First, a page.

05 May 2009

Patrick Leigh Fermor

Absinthe-equivalent 'sublime prose' is always so for the person partaking. If everyone spoke well, there would be eternal prosperity. But instead of ‘tell it slant’ and such beautiful expressions, we had ‘bombs away!’ and such nattering. Patrick Leigh Fermor was poised at the most elegant moment of travel writing. Disaffected at school, Fermor walked and pondered deeply from the Hook of Holland to Constantinople in 1933-1934. The Time of Gifts. Between the Woods and the Water.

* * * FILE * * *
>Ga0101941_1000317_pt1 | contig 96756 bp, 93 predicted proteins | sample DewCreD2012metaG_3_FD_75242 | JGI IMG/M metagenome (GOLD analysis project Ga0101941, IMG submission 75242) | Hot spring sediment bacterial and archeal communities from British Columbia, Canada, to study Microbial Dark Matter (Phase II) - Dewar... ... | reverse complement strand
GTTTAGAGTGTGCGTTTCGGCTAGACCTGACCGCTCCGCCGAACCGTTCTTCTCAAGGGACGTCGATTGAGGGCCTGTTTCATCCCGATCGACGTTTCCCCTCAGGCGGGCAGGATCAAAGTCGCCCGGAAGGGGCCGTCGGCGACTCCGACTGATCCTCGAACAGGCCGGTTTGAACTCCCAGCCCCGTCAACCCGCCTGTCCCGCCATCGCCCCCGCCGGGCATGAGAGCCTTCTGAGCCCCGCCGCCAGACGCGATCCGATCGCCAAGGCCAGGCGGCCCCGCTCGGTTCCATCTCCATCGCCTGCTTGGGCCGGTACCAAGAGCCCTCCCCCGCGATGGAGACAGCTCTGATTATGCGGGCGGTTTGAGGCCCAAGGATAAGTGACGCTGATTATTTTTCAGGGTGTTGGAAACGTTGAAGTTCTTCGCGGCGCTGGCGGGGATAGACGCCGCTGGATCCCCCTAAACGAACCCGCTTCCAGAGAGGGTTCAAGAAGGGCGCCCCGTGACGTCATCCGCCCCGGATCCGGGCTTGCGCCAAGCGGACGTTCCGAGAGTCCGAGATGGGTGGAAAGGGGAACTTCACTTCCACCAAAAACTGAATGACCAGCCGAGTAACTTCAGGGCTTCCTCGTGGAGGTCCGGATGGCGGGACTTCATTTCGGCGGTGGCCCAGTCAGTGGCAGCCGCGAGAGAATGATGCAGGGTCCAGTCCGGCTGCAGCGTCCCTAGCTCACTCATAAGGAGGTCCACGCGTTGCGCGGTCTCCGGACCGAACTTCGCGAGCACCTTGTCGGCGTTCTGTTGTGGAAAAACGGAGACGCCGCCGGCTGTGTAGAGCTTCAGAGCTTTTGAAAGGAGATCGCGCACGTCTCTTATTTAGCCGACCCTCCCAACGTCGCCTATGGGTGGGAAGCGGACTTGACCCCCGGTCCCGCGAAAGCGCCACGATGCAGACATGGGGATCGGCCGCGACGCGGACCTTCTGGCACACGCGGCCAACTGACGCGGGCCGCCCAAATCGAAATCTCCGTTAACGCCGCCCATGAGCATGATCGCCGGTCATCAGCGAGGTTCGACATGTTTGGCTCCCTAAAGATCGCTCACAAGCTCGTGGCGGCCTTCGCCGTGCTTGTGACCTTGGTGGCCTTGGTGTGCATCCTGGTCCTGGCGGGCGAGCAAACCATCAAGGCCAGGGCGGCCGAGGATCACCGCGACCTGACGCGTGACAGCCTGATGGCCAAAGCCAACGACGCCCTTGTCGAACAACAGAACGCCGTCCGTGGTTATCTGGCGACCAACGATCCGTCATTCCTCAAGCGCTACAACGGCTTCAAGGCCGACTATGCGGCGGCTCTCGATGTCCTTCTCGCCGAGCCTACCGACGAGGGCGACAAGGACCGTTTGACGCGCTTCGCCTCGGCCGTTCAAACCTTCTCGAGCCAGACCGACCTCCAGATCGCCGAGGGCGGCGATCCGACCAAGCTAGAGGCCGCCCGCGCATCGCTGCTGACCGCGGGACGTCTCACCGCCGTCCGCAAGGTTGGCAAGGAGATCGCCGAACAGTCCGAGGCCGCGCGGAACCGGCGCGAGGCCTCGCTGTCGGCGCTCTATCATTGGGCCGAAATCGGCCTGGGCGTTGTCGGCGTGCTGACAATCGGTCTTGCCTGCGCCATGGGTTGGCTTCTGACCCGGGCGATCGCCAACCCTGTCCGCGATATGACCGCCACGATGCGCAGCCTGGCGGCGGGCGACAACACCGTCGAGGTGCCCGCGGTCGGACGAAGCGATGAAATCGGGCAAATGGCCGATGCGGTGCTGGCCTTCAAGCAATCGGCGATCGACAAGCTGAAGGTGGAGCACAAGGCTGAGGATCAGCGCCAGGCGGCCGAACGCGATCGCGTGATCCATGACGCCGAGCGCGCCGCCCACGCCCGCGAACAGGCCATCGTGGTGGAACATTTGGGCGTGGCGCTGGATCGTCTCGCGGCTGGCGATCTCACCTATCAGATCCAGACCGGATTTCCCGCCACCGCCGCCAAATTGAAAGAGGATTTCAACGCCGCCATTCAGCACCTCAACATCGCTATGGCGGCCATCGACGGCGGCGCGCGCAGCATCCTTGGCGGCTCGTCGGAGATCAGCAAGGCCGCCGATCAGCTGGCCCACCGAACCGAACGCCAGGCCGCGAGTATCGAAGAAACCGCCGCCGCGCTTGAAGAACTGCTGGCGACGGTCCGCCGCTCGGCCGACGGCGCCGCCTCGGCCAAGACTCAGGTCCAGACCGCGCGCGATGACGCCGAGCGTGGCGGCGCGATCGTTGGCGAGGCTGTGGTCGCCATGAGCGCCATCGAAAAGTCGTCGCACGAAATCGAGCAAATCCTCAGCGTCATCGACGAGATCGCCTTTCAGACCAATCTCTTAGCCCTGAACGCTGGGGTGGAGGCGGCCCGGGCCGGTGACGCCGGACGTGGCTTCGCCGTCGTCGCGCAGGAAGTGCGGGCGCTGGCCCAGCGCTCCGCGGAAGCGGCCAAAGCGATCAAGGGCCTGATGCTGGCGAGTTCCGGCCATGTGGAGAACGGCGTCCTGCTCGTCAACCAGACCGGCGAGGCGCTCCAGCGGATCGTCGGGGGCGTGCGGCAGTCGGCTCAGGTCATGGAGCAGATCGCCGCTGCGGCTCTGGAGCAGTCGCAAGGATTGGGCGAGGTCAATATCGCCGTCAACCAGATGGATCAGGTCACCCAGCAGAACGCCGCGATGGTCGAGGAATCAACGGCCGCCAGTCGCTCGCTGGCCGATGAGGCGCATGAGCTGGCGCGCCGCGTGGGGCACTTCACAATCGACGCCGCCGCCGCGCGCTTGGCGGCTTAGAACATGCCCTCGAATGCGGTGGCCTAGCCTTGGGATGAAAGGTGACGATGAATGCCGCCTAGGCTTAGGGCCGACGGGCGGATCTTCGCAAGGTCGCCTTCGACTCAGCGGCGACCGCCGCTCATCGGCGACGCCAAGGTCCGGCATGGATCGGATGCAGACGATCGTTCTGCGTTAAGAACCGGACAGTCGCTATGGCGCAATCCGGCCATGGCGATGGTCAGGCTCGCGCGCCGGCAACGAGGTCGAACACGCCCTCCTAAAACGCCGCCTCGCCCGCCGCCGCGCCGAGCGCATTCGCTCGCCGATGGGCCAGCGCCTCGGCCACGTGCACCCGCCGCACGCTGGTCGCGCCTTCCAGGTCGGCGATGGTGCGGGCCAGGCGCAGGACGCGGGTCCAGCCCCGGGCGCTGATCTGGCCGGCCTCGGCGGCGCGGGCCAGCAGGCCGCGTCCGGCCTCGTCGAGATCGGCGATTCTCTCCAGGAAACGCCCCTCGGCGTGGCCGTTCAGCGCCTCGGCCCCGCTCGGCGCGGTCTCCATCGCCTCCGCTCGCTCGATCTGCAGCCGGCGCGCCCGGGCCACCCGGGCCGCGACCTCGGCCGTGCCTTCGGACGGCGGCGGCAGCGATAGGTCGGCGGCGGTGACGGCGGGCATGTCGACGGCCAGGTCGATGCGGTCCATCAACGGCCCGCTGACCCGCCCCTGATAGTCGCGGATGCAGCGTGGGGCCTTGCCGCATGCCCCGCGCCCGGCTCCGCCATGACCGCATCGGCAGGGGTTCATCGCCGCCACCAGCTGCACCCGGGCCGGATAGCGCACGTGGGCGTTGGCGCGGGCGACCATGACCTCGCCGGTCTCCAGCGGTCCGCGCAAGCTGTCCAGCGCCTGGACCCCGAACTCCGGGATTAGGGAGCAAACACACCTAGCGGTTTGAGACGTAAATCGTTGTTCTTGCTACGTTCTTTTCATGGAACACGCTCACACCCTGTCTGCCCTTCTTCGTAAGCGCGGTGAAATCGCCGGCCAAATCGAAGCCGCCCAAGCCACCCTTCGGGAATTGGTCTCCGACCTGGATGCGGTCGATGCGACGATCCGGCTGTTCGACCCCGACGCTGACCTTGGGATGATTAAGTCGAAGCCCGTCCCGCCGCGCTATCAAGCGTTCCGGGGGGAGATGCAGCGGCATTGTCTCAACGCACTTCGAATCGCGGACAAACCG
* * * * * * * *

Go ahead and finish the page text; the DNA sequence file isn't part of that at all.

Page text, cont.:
Intramural romances spring up and prosper in places of learning, but some exotic psychological fluke directed my glance beyond the walls and, once more, out of bounds. It was a time when one falls in love hard and often, and my aesthetic notions, entirely formed by Andrew Lang’s Coloured Fairy Books, had settled years before on the long-necked, wide-eyed pre-Raphaelite girls in Henry Ford’s illustrations, interchangeable king’s daughters, ice-maidens, goose-girls and water spirits, and my latest wanderings had led me, at the end of a green and sweet-smelling cave set dimly with flowers and multicoloured fruit and vegetation – a greengrocer’s shop, that is, which she tended for her father – to the vision of just such a being. The effect was instantaneous. She was twenty-four, a ravishing and sonnet-begetting beauty and I can see her now and still hear that melting and deep Kent accent.